Snow water equivalent (SWE) and its heterogeneity are two essential variables in the hydrologic cycle of a mountain environment. The first chapter explores two different modeling approaches to quantify a basin's snow pack: (1) forward modeling with the snow energy balance model Isnobal, and (2) reconstruction based on potential melt from Isnobal combined with fractional snow covered area from MODIS imagery, carried on the Terra and Aqua satellites. Basin-wide SWE and its heterogeneity were modelled for four water years in the Marble Fork of the Kaweah River, a 152 km2 basin in the Sierra Nevada. Two components of the heterogeneity of SWE were examined: that owing to accumulation and that resulting from snowmelt. Heterogeneity caused by accumulation is represented by reconstructed SWE before the onset of melt. It is highest above the timberline, where wind causes redistribution and sublimation. Reconstruction accounts for the heterogeneity of wind-redistributed snow at the beginning of the melt season, even though it does not model the actual distribution processes. Thus it provides an independent method of measuring the spatial distribution of snow, which is useful to validate models of snow accumulation, either owing to redistribution or to precipitation itself. Heterogeneity caused by melt emerges from the calculations in Isnobal. Throughout spring it stays low above the timberline, while an increase occurs at the lowest snow-covered elevations as well as at the transition between forested and open areas. The spatial distribution of these trends persists in all four years of the study, but in the wettest year, 2006, the delayed onset of melt muted the heterogeneity. Forest cover is the dominating factor, with intermediate canopy cover causing the highest heterogeneity in melt. As input to the reconstruction model, fractional snow covered area from MODIS (fSCA) is corrected for missing data, periodic fluctuations caused by the satellite orbit, clouds, and vegetation cover. These uncertainties propagate into the reconstruction, and their effects on modeled SWE are treated in chapter 2. Two potential uncertainties are analyzed: a bias in fSCA that scales with vegetation cover and an offset in final melt-out date. While a positive bias in fSCA has little effect, a negative bias alters reconstructed SWE. Prolonging the melt season increases SWE more than shortening decreases it (4%-12% increase per day versus 3%-6% decrease per day). Chapter 3 presents an analysis of the spatial distribution of precipitation in the densely monitored Reynolds Creek Experimental watershed in Southwest Idaho. Elevation-detrended kriging yields interpolation surfaces similar to the PRISM precipitation model but is able to capture local anomalies such as rain shadow and topographic exposure. A comparison between summed hourly and daily precipitation surfaces illustrates the importance of interpolating precipitation at high temporal resolution in regions spanning the rain-snow transition. Otherwise, errors in the partitioning between rain and snow contaminate the daily interpolation results, when the elevation of phase transition varied frequently.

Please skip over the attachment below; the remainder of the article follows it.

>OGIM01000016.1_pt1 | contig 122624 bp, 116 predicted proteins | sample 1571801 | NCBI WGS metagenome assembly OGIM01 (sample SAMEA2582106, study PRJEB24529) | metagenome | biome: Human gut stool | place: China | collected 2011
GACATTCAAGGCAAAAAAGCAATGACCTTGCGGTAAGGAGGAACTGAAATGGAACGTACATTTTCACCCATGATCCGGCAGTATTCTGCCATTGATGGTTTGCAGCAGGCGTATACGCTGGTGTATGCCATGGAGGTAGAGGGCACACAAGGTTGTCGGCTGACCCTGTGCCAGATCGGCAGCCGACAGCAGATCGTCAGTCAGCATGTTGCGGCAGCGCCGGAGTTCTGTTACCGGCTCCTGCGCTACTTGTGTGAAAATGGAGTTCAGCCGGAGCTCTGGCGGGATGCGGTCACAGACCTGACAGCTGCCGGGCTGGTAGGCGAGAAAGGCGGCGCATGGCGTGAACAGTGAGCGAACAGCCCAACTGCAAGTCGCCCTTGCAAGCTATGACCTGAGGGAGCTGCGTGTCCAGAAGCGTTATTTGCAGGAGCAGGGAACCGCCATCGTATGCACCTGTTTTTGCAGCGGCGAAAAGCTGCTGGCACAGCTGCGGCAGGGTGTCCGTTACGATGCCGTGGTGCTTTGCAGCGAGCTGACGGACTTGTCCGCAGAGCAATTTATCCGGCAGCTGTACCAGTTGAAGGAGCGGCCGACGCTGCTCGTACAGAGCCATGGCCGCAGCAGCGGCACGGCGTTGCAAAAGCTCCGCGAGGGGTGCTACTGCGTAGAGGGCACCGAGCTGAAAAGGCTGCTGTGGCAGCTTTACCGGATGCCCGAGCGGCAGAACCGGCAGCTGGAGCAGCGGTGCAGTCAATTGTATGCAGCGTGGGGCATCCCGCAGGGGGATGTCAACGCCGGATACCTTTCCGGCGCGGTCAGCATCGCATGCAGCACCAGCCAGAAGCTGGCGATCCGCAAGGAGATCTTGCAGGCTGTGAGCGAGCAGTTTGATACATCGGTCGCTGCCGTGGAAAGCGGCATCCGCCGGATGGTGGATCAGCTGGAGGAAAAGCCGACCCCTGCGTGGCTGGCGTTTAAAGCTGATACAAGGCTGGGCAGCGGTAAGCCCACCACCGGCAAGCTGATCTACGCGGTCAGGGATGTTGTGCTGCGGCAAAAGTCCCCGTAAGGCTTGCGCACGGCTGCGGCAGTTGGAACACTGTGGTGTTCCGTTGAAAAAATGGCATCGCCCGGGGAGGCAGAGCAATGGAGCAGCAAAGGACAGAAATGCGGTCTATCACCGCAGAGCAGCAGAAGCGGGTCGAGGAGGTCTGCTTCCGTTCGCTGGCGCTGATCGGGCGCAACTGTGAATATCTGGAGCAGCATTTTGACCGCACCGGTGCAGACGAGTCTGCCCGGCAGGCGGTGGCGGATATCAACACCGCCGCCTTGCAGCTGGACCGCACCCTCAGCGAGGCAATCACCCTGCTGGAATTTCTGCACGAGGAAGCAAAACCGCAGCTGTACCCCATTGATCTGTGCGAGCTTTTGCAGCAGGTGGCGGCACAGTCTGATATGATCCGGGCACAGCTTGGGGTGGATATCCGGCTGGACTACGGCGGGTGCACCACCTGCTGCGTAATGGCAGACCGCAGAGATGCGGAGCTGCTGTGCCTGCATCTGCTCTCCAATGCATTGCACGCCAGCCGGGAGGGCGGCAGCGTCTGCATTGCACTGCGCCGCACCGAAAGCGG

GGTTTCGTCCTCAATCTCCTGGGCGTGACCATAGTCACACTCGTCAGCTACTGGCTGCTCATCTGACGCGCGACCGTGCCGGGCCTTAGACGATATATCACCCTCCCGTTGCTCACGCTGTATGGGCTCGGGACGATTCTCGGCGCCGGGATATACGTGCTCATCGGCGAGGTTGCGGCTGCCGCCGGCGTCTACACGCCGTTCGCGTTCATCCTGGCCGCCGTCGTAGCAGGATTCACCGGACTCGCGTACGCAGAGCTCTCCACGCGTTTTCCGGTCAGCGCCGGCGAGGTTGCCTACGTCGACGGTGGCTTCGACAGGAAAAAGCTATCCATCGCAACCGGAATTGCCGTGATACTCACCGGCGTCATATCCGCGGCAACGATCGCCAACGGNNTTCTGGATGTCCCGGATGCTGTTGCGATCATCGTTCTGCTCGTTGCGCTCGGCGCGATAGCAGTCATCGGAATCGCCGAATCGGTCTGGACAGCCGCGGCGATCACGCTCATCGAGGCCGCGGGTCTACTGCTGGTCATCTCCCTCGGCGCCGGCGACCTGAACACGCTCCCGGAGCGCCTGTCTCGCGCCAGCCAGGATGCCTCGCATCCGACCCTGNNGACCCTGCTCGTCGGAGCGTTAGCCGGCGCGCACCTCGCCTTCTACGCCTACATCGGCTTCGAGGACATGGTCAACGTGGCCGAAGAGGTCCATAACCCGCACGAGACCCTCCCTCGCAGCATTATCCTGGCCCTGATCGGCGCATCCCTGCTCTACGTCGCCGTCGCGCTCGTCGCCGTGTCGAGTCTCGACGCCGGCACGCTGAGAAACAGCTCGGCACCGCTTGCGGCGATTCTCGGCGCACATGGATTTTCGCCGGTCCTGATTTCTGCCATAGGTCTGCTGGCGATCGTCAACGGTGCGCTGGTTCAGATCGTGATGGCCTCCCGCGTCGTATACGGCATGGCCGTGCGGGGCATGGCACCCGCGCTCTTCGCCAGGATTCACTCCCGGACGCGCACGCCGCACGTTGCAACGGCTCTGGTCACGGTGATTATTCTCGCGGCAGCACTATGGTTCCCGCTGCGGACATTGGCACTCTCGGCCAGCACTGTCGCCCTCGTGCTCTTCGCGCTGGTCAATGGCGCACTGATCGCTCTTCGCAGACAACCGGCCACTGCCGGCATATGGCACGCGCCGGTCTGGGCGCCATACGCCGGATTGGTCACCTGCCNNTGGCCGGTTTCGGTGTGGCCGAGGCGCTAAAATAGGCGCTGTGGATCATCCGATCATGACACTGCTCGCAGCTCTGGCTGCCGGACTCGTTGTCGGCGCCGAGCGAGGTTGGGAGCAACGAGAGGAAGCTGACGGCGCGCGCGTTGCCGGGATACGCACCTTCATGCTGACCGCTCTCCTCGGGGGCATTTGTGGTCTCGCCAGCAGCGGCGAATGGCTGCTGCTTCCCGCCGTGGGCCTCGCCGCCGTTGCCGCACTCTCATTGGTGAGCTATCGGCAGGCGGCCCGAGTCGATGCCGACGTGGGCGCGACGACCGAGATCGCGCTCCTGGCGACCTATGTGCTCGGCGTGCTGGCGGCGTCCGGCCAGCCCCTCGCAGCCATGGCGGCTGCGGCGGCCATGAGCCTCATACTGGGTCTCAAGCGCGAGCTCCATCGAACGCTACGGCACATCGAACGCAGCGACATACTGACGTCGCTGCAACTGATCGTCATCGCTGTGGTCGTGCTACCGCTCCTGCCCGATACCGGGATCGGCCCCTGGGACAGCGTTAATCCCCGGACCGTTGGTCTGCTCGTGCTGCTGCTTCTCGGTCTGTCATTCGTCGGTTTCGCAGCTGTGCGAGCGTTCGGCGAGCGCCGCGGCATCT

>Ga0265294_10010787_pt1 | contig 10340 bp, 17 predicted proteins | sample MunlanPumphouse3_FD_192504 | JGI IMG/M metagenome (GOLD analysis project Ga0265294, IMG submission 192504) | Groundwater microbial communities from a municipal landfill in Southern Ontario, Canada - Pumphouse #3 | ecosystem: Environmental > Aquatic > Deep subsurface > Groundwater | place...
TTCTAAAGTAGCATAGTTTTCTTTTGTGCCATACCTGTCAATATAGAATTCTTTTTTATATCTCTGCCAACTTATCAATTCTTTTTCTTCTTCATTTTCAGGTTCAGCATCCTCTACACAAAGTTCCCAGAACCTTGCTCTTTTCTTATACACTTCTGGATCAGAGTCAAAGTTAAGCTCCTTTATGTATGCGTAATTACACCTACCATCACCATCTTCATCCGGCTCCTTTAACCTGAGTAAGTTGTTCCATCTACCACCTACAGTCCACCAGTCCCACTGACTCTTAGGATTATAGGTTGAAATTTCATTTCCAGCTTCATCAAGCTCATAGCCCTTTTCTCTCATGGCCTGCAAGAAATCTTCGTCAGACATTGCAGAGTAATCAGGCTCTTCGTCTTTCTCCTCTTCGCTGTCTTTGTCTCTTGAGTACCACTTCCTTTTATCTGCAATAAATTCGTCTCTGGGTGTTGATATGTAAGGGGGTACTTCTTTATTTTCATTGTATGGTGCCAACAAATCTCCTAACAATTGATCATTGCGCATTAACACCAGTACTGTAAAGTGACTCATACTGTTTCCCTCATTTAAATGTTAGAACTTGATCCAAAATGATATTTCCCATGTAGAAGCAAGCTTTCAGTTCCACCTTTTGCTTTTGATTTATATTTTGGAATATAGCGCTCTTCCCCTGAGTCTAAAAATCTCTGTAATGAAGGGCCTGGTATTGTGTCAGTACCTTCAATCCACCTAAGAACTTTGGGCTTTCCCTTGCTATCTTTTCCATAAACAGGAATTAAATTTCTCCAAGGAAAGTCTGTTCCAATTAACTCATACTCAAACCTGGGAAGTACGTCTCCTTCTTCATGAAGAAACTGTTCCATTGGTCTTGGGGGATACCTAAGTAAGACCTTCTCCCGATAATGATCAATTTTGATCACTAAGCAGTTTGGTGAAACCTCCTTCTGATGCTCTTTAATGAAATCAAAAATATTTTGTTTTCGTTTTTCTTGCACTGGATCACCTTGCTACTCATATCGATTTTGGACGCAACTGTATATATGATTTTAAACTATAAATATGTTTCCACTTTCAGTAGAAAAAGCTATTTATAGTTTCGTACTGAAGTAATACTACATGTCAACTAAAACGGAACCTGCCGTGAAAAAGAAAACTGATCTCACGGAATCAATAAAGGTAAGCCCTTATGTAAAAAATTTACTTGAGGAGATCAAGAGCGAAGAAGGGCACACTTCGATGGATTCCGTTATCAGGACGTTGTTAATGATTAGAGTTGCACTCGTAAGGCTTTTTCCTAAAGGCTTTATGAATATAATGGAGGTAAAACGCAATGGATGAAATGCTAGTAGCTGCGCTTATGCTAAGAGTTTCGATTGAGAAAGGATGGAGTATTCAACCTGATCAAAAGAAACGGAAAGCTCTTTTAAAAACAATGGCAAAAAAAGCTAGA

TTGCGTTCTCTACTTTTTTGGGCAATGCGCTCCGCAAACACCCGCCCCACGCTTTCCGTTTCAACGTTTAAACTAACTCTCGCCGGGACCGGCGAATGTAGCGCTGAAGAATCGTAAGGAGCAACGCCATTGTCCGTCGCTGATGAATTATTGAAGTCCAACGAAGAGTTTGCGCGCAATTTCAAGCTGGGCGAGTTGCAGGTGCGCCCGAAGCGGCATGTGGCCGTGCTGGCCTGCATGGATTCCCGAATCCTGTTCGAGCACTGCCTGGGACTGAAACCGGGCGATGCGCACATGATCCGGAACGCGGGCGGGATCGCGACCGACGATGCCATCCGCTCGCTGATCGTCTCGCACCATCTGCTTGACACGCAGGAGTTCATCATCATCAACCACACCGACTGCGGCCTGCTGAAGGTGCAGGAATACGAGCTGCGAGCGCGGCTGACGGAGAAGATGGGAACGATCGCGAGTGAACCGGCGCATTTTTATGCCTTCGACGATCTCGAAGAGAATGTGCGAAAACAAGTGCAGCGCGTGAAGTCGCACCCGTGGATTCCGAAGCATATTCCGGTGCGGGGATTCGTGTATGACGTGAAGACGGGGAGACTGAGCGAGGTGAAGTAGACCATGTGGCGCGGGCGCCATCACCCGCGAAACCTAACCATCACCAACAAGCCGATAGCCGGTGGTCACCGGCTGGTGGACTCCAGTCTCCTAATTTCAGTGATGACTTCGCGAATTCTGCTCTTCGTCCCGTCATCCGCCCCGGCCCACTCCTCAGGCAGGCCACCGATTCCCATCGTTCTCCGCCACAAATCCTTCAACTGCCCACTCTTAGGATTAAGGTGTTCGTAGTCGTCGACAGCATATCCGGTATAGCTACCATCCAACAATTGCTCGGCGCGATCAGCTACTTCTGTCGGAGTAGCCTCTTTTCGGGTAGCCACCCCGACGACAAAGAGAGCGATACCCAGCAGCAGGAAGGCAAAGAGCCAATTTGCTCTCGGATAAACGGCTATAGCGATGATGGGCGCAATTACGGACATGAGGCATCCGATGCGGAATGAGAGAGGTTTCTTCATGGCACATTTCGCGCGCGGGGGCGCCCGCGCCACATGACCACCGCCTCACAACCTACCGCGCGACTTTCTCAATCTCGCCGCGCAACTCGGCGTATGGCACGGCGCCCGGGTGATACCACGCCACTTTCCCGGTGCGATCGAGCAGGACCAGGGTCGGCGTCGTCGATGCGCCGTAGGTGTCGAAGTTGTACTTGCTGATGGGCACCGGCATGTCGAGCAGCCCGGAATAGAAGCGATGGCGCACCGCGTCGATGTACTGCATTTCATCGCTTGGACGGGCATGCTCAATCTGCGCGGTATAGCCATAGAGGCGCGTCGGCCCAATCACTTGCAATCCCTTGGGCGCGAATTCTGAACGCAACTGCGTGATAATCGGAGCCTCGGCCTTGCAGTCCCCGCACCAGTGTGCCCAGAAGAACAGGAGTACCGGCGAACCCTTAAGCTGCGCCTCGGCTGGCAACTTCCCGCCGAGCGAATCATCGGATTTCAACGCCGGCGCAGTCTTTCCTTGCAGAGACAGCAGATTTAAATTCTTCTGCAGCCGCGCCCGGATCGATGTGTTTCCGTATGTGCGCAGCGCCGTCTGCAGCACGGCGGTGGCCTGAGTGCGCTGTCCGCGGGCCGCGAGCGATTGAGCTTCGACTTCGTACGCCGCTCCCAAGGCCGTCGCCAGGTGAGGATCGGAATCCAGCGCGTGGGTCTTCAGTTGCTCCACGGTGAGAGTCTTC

|Commitee:||Dunne, Thomas, Marks, Danny, Melack, John M., Tague, Christina L.|
|School:||University of California, Santa Barbara|
|Department:||Environmental Science & Management|
|School Location:||United States -- California|
|Source:||DAI-B 75/03(E), Dissertation Abstracts International|
|Subjects:||Hydrologic sciences, Environmental science|
|Keywords:||Heterogeneous snow water, Remote sensing, Snow, Snowmelt|
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